Now for the hard part - using the same analysis on yourself. Reassure your staff that this is not an exercise where they need to defend their work, it is merely a way of gaining useful information that could give you a competitive advantage that improves your bottom line.


Stay one step ahead

It is amazing how much strategic information this process can generate. It will give you new ideas and a fresh perspective that can influence the entire way you approach your marketing for the year. And considering a lot of businesses think of graphic design as an annoying inconvenience, if you are the first to use this more strategic approach you will find it is another tool to help you stay one step ahead of the competition.




As with any marketing activity, before you rush into having your website built, you should know why you are doing it. Answering the following questions may help you clarify your objectives.


  1. Have you conducted a thorough review of your competitors’ websites to see what you like and what you don’t like?

  2. Reality check: Given the kind of websites you like, do you really have the budget to achieve them or do you need to lower your expectations?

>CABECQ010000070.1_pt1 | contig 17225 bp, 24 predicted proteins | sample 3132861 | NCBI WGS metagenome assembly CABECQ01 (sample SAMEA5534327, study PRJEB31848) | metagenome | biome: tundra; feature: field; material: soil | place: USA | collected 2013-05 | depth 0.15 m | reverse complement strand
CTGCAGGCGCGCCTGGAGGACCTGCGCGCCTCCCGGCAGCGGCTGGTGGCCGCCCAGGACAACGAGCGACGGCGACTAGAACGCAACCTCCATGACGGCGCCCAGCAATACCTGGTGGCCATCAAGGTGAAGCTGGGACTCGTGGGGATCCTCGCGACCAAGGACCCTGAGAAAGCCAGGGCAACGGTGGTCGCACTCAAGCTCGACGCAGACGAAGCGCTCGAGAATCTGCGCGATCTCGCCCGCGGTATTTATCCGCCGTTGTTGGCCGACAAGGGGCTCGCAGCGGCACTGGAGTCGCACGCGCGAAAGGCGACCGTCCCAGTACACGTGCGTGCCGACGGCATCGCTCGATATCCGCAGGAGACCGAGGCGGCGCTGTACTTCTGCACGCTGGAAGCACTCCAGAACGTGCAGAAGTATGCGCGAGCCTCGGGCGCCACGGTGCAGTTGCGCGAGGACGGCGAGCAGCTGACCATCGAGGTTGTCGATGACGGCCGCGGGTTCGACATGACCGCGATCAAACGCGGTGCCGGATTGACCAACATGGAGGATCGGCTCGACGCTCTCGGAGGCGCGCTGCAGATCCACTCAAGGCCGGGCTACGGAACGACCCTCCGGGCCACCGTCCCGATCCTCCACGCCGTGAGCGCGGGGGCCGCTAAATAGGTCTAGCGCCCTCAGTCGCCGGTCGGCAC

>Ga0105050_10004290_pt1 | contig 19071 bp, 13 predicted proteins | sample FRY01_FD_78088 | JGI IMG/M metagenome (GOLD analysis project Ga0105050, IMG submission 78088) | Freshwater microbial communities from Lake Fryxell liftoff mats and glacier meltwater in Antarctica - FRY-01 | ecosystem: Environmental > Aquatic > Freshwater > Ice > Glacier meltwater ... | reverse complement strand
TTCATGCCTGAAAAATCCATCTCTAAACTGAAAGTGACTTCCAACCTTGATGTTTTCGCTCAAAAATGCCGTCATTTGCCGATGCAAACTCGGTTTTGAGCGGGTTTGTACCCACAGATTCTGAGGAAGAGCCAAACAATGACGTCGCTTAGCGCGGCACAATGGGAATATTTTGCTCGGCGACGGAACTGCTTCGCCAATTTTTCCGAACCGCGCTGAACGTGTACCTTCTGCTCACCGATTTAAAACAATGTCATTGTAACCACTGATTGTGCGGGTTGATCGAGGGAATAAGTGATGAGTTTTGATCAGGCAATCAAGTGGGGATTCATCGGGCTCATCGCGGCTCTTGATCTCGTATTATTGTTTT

3. What do you want your website to achieve for your business? Generate leads? Earn revenue? Build confidence?

  4. If it for lead generation, what sort of information do you want to capture and how automated do you want your database to be? Do you give customers a good reason (like a free bonus or incentive) to give you their email address?

  5. Do you want to feature suppliers and joint promotion partners on your site? If so, who and where?

  6. Who will be responsible for maintaining and monitoring the website within your business?

  7. Do you have all the information you need to include on the site or do you need to hire a professional to generate this information for you?

  8. How much new information will be added to the website, how often and by whom?

  9. Do you want a content management system to enable you to update information on your site in-house?